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2.4: Algebra Tips and Tricks Part II (Piecewise Defined Functions)

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    Piecewise Defined Functions

    Graph the following function

    \(g(x) = \left\{ \begin{array}{lr} x-1 & x \leq 2 \\ \frac{1}{2}x- 1 & x > 2 \end{array} \right.\)

    How do you do it? Well, you have to graph two different lines: \(y_1 = x-1\) and \(y_2 = \frac{1}{2}x - 1\):
    Shows two lines for the purpose of graphing a piecewise-defined function

    But then you need to “cut off” the graph of \(y_1\) after \(x = 2\), and “cut off” the graph of \(y_2\) before \(x = 2\):

    Take the previous image and cuts off each line in the appropriate spot to graph the piecewise defined function

    That’s the graph of \(g(x)\)! It is called a piecewise defined function. Since each piece is linear, sometimes it is called a piecewise linear function.

    There is one more detail to clear up. What is the value of the function at \(x=2\)?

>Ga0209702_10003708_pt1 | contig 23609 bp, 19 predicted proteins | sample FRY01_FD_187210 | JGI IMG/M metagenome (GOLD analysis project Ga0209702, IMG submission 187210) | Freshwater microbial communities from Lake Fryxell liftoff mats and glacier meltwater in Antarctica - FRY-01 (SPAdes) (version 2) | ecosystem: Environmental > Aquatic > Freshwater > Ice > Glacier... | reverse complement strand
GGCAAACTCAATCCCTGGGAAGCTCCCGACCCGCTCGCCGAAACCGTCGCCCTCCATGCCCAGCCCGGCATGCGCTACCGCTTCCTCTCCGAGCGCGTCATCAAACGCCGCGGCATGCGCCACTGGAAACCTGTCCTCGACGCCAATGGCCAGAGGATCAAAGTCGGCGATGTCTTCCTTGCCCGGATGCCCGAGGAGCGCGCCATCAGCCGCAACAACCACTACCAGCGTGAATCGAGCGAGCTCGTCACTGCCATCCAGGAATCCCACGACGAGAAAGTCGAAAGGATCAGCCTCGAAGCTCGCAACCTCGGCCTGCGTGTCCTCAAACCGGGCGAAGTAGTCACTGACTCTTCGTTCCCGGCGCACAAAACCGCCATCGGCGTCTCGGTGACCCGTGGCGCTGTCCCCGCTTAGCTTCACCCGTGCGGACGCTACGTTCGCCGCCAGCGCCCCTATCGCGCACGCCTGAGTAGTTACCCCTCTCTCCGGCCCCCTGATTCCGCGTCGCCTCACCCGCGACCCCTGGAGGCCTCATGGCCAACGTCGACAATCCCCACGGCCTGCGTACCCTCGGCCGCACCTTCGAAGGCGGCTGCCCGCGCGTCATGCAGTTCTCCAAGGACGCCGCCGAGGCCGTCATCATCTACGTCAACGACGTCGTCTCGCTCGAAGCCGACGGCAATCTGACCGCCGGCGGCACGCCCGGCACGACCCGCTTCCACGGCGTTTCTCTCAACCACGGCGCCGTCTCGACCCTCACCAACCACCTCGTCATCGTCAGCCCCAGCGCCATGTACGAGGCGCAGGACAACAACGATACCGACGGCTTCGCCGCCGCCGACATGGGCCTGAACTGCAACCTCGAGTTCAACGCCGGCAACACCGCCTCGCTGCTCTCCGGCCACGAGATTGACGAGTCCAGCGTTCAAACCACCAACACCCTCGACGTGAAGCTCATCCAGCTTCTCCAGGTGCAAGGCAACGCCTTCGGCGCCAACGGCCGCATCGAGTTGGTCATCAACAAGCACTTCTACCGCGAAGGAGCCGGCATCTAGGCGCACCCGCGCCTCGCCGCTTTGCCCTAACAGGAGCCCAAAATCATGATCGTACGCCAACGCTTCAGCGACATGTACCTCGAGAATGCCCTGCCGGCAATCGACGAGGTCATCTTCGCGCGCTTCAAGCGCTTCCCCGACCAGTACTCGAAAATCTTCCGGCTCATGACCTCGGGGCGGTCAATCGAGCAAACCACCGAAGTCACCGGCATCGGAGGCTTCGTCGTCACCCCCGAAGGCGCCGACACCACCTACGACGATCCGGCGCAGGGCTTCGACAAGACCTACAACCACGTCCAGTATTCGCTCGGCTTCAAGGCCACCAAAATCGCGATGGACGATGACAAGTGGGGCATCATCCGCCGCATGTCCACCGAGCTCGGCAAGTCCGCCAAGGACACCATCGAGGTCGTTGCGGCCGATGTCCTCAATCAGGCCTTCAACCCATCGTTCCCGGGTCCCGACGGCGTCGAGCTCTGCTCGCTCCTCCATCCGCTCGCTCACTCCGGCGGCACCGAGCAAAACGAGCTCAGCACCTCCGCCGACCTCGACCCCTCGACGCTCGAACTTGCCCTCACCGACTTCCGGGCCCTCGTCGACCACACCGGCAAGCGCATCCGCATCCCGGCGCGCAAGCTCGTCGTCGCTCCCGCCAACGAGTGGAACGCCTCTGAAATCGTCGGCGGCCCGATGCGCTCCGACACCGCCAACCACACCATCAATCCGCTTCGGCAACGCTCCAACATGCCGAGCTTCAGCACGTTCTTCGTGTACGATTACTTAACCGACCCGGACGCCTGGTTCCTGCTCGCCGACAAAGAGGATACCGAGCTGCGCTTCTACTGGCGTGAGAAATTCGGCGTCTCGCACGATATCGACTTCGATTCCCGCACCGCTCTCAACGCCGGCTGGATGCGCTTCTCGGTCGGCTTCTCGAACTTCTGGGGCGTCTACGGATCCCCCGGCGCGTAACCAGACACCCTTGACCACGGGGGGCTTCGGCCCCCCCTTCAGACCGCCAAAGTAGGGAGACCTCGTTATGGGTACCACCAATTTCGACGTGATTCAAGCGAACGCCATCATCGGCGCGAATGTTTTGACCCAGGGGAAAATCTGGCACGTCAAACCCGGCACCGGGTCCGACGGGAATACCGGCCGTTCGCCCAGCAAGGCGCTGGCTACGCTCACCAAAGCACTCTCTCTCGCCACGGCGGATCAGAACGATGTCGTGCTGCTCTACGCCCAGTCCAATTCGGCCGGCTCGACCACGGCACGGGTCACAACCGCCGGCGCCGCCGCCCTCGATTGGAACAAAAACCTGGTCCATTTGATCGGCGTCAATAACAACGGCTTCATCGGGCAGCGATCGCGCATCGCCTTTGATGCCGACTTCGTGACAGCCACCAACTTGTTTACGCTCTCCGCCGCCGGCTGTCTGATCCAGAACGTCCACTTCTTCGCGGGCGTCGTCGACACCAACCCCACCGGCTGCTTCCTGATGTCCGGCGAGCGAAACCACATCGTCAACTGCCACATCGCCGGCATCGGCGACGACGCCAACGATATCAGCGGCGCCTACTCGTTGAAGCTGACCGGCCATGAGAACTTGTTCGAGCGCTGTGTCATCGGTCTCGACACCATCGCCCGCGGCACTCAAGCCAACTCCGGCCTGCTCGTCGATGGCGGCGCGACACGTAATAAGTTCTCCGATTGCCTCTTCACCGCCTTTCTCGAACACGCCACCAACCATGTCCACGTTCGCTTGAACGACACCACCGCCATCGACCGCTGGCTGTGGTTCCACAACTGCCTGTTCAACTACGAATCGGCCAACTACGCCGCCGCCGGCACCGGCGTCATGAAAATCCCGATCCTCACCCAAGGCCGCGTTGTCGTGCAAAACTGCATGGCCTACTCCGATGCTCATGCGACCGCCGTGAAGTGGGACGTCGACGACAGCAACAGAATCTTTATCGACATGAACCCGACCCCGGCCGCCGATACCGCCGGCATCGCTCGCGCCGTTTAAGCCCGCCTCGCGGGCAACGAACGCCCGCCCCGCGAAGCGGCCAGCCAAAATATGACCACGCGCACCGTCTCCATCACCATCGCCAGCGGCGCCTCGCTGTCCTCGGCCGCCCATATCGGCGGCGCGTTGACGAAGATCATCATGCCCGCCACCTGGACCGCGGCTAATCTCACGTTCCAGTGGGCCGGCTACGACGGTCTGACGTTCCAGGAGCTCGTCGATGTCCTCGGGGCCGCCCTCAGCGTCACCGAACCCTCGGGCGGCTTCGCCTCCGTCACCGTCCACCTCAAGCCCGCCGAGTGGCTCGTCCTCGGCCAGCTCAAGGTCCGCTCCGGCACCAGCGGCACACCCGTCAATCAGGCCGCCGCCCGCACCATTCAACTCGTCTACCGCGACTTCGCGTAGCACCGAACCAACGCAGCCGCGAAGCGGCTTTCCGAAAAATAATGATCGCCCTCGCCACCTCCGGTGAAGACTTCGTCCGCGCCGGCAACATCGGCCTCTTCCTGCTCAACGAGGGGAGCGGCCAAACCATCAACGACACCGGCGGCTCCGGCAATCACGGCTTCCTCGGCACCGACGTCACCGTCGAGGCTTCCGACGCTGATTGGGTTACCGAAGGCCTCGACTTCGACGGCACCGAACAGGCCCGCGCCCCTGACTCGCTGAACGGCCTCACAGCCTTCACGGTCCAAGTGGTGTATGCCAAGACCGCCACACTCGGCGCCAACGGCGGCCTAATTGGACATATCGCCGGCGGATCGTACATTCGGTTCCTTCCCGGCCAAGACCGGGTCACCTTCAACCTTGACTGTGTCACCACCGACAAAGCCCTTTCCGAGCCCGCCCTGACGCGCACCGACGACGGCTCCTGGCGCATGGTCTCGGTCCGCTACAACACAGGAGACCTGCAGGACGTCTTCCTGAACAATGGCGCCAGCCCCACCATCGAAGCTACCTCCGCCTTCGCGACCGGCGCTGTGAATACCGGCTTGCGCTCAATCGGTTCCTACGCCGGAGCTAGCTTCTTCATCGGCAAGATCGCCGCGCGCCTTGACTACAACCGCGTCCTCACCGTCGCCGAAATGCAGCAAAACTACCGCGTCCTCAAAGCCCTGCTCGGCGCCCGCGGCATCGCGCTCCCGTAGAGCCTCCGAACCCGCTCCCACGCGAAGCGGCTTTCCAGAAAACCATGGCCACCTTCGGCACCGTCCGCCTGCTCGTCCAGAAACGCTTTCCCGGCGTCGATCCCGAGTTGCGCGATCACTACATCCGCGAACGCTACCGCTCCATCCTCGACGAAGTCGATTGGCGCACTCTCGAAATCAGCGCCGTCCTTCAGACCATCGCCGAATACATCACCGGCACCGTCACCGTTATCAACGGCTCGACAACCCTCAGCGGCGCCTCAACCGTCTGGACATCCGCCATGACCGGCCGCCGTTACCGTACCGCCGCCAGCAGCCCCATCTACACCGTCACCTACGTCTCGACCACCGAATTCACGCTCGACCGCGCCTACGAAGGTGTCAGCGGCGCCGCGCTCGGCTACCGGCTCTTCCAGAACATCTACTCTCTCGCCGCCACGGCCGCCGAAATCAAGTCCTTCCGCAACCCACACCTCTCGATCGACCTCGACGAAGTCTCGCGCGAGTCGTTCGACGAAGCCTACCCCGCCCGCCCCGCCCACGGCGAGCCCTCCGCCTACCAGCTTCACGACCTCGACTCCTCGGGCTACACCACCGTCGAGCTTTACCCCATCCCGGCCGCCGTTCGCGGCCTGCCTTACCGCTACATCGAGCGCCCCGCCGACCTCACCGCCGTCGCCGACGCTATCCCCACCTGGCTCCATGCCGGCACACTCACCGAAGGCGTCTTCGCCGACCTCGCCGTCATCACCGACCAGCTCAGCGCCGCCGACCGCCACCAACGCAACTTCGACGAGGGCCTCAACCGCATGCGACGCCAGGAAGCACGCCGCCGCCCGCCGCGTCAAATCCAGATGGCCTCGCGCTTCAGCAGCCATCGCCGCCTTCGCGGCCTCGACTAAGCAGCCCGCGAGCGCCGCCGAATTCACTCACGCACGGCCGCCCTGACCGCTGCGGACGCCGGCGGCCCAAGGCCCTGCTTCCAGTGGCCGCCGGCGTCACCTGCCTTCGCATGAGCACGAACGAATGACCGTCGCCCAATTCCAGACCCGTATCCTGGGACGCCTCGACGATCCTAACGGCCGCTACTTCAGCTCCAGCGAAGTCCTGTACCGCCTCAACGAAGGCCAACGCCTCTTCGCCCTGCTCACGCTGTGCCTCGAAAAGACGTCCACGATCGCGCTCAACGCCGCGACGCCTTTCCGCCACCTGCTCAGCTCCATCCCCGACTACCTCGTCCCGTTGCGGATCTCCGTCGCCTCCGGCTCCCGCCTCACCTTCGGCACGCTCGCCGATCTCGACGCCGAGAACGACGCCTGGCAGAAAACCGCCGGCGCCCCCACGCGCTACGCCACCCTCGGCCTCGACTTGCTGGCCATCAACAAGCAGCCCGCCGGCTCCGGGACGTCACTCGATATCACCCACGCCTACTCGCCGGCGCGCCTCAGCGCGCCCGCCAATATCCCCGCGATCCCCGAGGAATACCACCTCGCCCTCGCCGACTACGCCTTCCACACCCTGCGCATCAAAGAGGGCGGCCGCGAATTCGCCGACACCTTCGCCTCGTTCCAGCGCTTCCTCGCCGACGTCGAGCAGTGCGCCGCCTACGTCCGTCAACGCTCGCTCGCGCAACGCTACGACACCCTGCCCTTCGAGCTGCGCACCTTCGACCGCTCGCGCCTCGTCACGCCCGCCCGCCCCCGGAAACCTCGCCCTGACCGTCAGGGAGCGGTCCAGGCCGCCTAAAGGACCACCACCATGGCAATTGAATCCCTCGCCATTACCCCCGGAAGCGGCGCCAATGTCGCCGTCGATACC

Well, going back to the original function, we see that \(g(x)\) was defined as \(x-1\) for \(x \leq 2\), and this includes \(x=2\). So we should use the blue line to determine the y-coordinate for \(x=2\). To indicate this on the graph, a filled in dot can be added to the blue graph (indicating the endpoint is included), and an open or not-filled-in dot is added to the green graph (to indicate the endpoint is not included).

    Shows filled-in dots represents the endpoint is included, and an open dot represents the opposite.

    This page titled 2.4: Algebra Tips and Tricks Part II (Piecewise Defined Functions) is shared under a CC BY 4.0 license and was authored, remixed, and/or curated by Tyler Seacrest via source content that was edited to the style and standards of the LibreTexts platform; a detailed edit history is available upon request.

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